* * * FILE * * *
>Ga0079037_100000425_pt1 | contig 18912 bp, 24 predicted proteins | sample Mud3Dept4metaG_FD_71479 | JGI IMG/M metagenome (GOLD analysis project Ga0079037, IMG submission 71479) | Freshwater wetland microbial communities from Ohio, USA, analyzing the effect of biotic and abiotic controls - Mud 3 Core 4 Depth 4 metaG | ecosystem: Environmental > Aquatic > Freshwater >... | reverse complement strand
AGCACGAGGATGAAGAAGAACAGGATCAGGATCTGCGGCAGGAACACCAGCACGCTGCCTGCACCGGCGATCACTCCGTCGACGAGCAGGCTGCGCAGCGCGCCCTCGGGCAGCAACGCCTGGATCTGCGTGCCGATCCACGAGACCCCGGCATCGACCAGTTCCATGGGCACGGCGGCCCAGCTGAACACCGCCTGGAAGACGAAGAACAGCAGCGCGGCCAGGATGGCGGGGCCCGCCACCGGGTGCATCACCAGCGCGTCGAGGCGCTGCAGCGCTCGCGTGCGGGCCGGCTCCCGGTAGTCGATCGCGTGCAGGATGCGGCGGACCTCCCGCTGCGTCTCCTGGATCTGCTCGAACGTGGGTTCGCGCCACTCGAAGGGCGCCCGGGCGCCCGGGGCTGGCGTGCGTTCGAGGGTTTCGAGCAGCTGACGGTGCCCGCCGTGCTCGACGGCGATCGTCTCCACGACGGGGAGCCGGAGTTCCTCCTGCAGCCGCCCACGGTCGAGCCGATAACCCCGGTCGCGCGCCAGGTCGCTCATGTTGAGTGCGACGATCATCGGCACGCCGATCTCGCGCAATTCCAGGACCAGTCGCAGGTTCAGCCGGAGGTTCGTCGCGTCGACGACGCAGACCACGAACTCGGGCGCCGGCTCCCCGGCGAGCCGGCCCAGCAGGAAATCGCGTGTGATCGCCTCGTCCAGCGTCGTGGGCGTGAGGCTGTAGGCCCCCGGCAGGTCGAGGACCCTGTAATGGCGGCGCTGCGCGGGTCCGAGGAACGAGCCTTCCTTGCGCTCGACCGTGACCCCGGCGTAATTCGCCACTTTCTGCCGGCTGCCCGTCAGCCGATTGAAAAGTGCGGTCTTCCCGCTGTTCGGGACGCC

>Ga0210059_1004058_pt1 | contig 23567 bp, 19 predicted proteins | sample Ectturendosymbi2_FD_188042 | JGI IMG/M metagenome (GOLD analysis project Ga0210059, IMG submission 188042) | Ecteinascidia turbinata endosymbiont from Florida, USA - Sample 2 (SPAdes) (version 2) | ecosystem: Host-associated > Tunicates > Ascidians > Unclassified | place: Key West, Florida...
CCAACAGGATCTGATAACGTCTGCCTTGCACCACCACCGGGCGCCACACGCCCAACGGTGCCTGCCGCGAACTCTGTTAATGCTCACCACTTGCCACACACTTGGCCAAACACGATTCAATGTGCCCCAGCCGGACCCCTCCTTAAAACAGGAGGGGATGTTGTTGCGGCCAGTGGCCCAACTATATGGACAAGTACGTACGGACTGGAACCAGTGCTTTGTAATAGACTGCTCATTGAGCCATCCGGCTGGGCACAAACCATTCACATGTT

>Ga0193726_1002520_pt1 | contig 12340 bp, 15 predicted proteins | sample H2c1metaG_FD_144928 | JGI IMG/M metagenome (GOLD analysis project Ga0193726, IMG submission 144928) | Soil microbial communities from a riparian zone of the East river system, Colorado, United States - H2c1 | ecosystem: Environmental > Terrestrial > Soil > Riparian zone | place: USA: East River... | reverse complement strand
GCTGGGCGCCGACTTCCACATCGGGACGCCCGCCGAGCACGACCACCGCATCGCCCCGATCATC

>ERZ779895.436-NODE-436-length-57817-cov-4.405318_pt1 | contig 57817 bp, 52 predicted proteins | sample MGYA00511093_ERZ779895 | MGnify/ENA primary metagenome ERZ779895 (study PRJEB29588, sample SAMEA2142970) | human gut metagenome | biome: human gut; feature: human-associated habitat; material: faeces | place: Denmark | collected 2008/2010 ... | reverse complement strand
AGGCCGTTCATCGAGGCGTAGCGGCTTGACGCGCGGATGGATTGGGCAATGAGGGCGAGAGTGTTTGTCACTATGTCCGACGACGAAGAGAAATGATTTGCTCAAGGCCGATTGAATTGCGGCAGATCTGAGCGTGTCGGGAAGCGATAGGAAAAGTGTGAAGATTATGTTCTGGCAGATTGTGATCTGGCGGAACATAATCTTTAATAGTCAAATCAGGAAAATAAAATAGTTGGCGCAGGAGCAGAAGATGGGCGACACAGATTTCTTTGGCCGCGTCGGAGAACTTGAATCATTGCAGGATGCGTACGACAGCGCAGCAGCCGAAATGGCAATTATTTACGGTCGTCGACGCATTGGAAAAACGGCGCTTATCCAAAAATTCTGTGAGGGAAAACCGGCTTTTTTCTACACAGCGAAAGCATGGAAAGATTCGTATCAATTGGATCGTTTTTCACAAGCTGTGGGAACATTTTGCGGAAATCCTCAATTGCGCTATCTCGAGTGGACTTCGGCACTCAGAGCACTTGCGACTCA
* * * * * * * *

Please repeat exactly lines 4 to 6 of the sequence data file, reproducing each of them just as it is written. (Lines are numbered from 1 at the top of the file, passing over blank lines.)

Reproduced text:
CCAACAGGATCTGATAACGTCTGCCTTGCACCACCACCGGGCGCCACACGCCCAACGGTGCCTGCCGCGAACTCTGTTAATGCTCACCACTTGCCACACACTTGGCCAAACACGATTCAATGTGCCCCAGCCGGACCCCTCCTTAAAACAGGAGGGGATGTTGTTGCGGCCAGTGGCCCAACTATATGGACAAGTACGTACGGACTGGAACCAGTGCTTTGTAATAGACTGCTCATTGAGCCATCCGGCTGGGCACAAACCATTCACATGTT

>Ga0193726_1002520_pt1 | contig 12340 bp, 15 predicted proteins | sample H2c1metaG_FD_144928 | JGI IMG/M metagenome (GOLD analysis project Ga0193726, IMG submission 144928) | Soil microbial communities from a riparian zone of the East river system, Colorado, United States - H2c1 | ecosystem: Environmental > Terrestrial > Soil > Riparian zone | place: USA: East River... | reverse complement strand
GCTGGGCGCCGACTTCCACATCGGGACGCCCGCCGAGCACGACCACCGCATCGCCCCGATCATC